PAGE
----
It was kind of a few different things that came together. Back in 2013 I’d written down an idea for a show but didn’t know where to star on it. And that just sat in my journal, I didn’t do anything with it. And then when Ben and I started working on music together, there was a night where he suggested we write something more musical theatre based, rather than pop, and asked if I had a storyline we could work around so I told him [my idea] and he loved it! So that night we wrote the opening number to the show, and it’s still the opening we have today… and it kinda snowballed from there.

And how has drawing on modern-day issues, like technology, shaped the show?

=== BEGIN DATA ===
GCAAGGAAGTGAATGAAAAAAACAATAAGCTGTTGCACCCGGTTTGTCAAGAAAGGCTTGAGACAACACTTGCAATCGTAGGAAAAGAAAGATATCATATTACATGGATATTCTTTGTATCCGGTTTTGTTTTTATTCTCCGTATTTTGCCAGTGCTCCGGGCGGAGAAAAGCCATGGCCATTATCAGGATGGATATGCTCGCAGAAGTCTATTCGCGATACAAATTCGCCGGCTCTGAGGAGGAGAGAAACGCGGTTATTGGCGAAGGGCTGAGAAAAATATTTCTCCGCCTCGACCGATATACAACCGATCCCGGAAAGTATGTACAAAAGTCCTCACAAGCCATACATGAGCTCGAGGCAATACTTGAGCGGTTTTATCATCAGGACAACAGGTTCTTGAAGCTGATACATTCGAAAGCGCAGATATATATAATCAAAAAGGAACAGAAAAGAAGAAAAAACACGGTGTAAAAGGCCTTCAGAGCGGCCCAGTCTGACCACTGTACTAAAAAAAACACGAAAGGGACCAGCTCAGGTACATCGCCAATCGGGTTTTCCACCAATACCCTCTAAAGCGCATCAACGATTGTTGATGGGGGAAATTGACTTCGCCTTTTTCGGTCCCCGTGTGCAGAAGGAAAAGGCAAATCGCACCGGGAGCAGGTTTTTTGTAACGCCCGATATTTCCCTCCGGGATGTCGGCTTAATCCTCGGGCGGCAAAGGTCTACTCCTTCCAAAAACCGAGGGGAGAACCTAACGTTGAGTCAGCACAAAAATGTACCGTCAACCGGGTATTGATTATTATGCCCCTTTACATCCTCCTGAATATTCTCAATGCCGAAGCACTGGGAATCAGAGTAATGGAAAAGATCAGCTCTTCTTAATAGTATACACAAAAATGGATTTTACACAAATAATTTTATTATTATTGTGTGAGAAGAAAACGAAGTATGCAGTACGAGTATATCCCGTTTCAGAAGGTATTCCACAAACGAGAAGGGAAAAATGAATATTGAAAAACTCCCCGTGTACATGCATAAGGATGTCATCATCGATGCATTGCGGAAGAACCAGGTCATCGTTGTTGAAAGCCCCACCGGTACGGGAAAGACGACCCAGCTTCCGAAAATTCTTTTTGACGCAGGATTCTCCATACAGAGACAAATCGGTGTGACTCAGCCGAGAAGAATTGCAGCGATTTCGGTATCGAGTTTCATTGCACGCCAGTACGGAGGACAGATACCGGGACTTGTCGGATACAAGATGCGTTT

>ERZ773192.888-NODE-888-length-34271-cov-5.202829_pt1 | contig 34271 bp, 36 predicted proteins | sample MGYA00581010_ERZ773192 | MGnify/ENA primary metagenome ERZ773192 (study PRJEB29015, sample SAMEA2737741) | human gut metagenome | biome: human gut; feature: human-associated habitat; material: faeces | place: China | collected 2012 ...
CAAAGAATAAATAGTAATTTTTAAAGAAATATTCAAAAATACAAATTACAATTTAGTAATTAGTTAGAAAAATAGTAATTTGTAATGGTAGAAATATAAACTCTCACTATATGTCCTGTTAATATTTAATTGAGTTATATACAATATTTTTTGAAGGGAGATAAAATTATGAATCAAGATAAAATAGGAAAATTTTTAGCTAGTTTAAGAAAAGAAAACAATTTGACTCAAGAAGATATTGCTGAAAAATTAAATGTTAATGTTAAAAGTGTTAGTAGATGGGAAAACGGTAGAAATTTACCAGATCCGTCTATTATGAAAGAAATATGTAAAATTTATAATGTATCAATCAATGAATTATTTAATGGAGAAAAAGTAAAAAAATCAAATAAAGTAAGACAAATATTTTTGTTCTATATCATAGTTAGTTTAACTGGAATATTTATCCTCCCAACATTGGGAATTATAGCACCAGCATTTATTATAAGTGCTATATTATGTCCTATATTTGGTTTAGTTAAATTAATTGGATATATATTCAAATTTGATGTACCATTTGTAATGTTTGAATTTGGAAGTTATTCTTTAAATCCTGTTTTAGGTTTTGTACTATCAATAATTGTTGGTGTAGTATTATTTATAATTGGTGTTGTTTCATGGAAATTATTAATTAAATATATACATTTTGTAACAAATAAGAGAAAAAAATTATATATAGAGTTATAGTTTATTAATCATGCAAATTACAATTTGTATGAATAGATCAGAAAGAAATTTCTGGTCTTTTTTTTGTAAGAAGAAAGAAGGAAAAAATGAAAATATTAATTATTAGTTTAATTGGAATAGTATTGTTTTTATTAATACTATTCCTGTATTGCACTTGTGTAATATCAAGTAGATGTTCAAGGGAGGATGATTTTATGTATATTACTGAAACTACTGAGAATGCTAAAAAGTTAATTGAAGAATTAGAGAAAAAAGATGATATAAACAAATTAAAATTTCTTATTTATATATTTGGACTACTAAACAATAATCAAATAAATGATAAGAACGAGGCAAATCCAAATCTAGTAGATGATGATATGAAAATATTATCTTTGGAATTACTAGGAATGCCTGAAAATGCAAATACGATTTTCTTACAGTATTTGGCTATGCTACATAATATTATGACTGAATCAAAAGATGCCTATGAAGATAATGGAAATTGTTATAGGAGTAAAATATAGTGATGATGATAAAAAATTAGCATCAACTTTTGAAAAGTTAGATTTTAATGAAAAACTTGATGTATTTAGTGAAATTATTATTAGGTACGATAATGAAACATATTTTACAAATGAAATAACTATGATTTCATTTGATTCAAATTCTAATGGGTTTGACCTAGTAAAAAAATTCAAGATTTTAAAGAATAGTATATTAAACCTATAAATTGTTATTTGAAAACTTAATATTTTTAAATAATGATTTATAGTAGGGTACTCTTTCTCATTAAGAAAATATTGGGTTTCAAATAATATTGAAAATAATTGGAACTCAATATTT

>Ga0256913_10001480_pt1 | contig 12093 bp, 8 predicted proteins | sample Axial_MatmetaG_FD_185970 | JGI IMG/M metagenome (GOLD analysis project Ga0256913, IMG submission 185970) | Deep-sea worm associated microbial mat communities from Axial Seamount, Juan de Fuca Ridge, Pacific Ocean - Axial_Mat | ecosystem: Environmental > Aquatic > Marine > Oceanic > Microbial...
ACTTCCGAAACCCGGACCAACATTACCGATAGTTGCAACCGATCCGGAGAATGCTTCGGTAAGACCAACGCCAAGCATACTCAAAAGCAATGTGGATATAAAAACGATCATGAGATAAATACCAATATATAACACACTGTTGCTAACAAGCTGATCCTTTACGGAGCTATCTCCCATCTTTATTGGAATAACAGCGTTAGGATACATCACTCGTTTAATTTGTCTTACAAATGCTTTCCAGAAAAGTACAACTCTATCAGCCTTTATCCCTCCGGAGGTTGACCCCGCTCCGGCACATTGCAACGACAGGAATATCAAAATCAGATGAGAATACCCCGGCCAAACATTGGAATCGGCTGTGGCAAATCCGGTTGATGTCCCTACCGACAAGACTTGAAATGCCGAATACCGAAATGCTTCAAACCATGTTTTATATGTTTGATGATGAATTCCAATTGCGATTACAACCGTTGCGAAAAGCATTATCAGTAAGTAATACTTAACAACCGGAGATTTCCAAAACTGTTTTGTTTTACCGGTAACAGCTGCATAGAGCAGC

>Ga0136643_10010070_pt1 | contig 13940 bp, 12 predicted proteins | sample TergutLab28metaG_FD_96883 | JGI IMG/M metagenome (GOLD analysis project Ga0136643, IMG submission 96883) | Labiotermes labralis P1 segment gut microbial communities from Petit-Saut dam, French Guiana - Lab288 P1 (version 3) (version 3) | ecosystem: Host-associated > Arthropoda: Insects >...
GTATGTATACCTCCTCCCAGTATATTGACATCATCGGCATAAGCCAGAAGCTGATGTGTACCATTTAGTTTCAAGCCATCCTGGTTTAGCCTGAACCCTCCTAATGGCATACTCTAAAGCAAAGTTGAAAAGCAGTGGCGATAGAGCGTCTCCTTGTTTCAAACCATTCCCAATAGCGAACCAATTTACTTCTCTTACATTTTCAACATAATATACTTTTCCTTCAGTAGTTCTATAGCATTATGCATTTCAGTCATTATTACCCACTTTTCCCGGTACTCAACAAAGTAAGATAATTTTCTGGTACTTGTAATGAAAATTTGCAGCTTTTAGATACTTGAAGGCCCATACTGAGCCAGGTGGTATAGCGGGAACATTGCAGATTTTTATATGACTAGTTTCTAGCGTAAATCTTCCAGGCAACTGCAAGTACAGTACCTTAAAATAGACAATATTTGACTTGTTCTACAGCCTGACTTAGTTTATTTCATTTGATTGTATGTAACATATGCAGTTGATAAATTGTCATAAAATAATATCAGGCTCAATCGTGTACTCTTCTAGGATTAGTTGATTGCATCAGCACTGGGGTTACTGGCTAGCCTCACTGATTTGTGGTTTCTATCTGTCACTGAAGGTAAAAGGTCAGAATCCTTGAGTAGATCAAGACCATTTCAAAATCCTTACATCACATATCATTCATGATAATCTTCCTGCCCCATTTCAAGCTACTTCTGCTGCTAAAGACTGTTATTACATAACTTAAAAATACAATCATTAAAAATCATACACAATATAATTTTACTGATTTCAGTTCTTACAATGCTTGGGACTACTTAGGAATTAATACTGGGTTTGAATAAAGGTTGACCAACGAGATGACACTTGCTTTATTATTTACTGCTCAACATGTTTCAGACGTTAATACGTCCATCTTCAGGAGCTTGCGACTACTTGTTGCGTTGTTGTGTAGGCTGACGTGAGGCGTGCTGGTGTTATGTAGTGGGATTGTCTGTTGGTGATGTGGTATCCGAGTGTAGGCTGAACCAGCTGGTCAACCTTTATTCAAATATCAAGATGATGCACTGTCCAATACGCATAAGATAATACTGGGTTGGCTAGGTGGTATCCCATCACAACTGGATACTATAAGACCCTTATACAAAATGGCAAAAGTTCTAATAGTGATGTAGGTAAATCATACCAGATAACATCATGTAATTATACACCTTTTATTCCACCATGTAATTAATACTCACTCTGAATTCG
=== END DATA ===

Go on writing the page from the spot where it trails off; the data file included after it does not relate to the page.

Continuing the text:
I feel like it’s a love story in terms that it’s a relationship there, but in a medium that a lot of us deal with now. Having a relationship with someone via technology is really complicated, and it’s hard to maintain that feeling of connection when you’re only seeing someone through a screen every day or so. And it’s something Ben and I went through at the start of our relationship, when we were writing the show actually. We did it while we were in our own long distance relationship. So a lot of the things that come up in the show are things we went through in real life. Large chunks are fictional, definitely. But they’re based in our version of the truth. we want to make the story universal, so it’s not just a copy and paste of what’s happened in our lives. But it’s taken inspiration. So the relationship side of it is inspired by some of the complications that we went through, and the storyline of the leading female Ellie and her mother is based off my mother’s relationship with her father, who had Alzheimers.